Bear (Design by John Montroll)

Bear (Design by John Montroll)
Bear (Design by John Montroll)

This is a design I picked up from the book – License to Fold by Nicholas Terry. It is relatively easy to fold and does not require any wet folding or shaping.

I used a 15 cm square sheet of origami paper which is single side colored. I had purchased this pack (AITOH brand) from my nearby Michaels store, recently.

It took me around an hour to fold this model and thats mostly because I had to redo the ‘neck’ part of the bear as I wasn’t all that happy with it.

In addition to finding this model in Nicholas Terry’s book, you will also be able to find an Instructional Video on YouTube on Joan Montroll’s Origami Bear. The link above is to Part I of the series, you will be able to check out the other 4 parts pretty easily from there. This is a 5 part series and each of the videos are very short in length. It has been recorded with the permission of John Montroll (as per what the Video says).

I hope you find it easy to fold!

Stegosaurus (Design by John Montroll)

Stegosaurus (Design by John Montroll)
Stegosaurus (Design by John Montroll)

This particular model has been on my to-do list for quite a while, now. It is from the book – Prehistoric Origami: Dinosaurs and Other Creatures, by John Montroll. It is one of the 2 models demarcated as ‘very complex’ by the author, in this book. I started folding this model during the Thanksgiving holidays but never got around to finishing it until now.

It is a very challenging design especially with the level of detail incorporated. John Montroll’s book clearly depicts the steps in the folding process and makes it easy to follow. One thing is for sure though, that this model should not be attempted by a beginner in origami. It will do well to have some experience in folding intermediate models prior to folding such a model.

Paper to use:
I have used a 9 inch square sheet of single side colored origami paper. i found it pretty flexible and easy to fold the steps detailed for this model. Another option you can try out is tissue foil or simple foil paper which you might get in the local stores.

How to fold the Stegosaurus:

In case you do not have Jon Montroll’s book with you, you can refer to Sara Adams’ helpful 3-part instructional video detailing the folding process. She has explained the steps really well and has also given a few tips in between on folding. Her pre-creases are somewhat different (in the beginning) as compared to the book, but I definitely prefer her folds at the beginning, because it does not require a lot of creases 😀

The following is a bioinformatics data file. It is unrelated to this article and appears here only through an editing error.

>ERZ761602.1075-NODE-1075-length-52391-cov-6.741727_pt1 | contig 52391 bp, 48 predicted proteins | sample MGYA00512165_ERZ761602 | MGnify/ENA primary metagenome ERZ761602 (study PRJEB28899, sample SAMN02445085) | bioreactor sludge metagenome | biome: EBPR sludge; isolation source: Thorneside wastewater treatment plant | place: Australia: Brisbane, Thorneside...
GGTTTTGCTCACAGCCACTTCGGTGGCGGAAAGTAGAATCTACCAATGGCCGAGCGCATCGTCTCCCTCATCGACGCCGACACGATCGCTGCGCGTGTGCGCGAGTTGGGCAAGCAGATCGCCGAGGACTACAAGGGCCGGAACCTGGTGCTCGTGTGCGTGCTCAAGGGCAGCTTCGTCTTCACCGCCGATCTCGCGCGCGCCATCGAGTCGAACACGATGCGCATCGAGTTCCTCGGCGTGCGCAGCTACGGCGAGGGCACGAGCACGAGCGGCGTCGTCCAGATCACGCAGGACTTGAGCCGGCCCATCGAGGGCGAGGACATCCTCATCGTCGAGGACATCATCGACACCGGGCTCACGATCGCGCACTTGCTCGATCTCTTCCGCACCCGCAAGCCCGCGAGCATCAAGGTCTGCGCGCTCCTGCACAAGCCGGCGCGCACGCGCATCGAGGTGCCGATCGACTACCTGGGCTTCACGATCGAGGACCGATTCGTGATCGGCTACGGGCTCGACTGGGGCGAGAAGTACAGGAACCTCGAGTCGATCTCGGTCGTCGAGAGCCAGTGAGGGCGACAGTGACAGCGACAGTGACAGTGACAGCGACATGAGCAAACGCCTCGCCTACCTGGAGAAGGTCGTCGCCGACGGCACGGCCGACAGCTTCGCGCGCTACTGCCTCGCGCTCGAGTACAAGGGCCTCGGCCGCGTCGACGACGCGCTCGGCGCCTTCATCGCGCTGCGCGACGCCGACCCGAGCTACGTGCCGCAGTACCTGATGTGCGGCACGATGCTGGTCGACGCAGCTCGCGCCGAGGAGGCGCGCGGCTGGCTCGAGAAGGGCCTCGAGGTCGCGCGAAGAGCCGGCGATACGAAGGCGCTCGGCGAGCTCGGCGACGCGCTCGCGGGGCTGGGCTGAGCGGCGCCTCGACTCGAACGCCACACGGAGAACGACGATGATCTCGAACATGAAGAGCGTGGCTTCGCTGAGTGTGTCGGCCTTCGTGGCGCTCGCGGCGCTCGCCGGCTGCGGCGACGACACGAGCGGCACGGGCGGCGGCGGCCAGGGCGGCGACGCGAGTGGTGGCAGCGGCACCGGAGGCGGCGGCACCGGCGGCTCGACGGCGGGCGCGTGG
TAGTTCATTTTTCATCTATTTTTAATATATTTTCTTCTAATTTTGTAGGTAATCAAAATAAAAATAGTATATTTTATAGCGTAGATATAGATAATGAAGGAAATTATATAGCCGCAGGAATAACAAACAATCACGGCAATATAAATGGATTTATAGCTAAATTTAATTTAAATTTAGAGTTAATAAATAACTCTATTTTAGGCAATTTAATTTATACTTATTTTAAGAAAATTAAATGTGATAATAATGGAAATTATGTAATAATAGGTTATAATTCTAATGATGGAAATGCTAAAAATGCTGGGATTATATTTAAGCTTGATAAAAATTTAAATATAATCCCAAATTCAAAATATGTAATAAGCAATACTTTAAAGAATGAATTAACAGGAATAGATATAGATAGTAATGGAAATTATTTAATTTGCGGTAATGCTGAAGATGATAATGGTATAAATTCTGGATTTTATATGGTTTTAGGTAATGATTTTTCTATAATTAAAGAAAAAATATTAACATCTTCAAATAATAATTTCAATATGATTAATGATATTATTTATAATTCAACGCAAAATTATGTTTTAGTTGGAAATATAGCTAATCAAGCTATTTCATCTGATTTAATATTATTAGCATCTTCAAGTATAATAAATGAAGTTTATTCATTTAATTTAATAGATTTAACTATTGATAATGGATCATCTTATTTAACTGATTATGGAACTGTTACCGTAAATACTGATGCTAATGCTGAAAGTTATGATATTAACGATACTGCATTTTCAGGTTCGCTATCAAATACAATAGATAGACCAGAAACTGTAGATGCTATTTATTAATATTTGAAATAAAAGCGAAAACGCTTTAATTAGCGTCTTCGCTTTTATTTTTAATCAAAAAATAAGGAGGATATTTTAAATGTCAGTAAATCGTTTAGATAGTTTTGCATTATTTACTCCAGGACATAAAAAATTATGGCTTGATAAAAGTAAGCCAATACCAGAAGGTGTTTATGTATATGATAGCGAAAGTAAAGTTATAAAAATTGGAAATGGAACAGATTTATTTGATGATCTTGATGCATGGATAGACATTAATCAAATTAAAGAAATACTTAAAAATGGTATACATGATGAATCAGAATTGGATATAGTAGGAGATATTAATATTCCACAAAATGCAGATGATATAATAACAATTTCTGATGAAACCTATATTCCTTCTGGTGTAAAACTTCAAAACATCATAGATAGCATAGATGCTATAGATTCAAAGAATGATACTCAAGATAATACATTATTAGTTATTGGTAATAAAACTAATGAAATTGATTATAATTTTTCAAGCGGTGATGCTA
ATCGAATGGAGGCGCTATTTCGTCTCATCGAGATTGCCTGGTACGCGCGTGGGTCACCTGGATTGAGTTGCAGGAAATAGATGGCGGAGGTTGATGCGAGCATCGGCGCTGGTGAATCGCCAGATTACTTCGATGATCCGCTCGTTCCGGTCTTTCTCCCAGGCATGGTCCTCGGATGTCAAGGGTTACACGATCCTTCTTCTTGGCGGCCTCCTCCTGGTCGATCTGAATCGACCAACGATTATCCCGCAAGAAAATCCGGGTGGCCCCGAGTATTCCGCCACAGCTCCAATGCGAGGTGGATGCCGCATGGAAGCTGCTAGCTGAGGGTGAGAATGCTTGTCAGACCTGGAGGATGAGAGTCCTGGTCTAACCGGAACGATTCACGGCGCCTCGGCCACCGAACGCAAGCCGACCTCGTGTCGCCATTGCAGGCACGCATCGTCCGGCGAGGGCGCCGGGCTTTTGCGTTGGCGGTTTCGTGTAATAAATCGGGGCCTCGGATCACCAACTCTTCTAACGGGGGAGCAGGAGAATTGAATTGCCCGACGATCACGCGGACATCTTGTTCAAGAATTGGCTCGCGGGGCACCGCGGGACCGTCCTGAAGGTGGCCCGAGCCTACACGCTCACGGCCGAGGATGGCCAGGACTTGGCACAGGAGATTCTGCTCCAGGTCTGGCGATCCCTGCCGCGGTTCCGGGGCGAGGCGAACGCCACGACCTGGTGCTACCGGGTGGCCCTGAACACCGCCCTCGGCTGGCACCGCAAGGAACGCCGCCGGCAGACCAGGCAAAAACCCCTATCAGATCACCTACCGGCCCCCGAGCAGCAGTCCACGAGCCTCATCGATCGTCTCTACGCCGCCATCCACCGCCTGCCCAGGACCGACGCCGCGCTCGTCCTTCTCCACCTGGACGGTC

But it does not really matter whether you follow the initial steps from the book or from her video; the end result is the same. Only the method of pre-creasing differs – that too only a teeny weeny bit.

I struggled a lot with the head and tail bit for some reason even though I found the rest of the model pretty much alright to fold. I found out I mixed up the folds for the head and tail section and therefore had to redo most of it. But overall I am pretty pleased with my first fold of this model.

Origami Dolphin (Design by John Montroll)

Dolphin (Design by John Montroll)
Dolphin (Design by John Montroll)

This model by John Montroll is lower intermediate in nature and is from the well-known book Origami Sea Life, which he co-authored with Robert Lang.

Type of paper:

I have used a square sheet of paper measuring 9” in size (large size), which is colored black on one side (with the other side being plain white). This is from the origami paper pack by Dover publishing.

This model takes around 15 to 20 minutes to fold and the diagrams in the book are relatively easy to follow. The steps are detailed out clearly and the standard symbols in origami have been used in this book, too.

The best part of this design is that even if you use single side colored paper, you can’t really see much of the blank or white side. So this makes the model look really neat.

The step which I found a bit tricky to fold is that of the tail, which is a combination of a reverse fold and a subsequent squash fold. It’s however, easier said than what I found out, especially when it came to the squash folding. I then had to ‘form’ the tail with a slight fold upwards to each side of the tail, once I was through with the squash folding. 🙄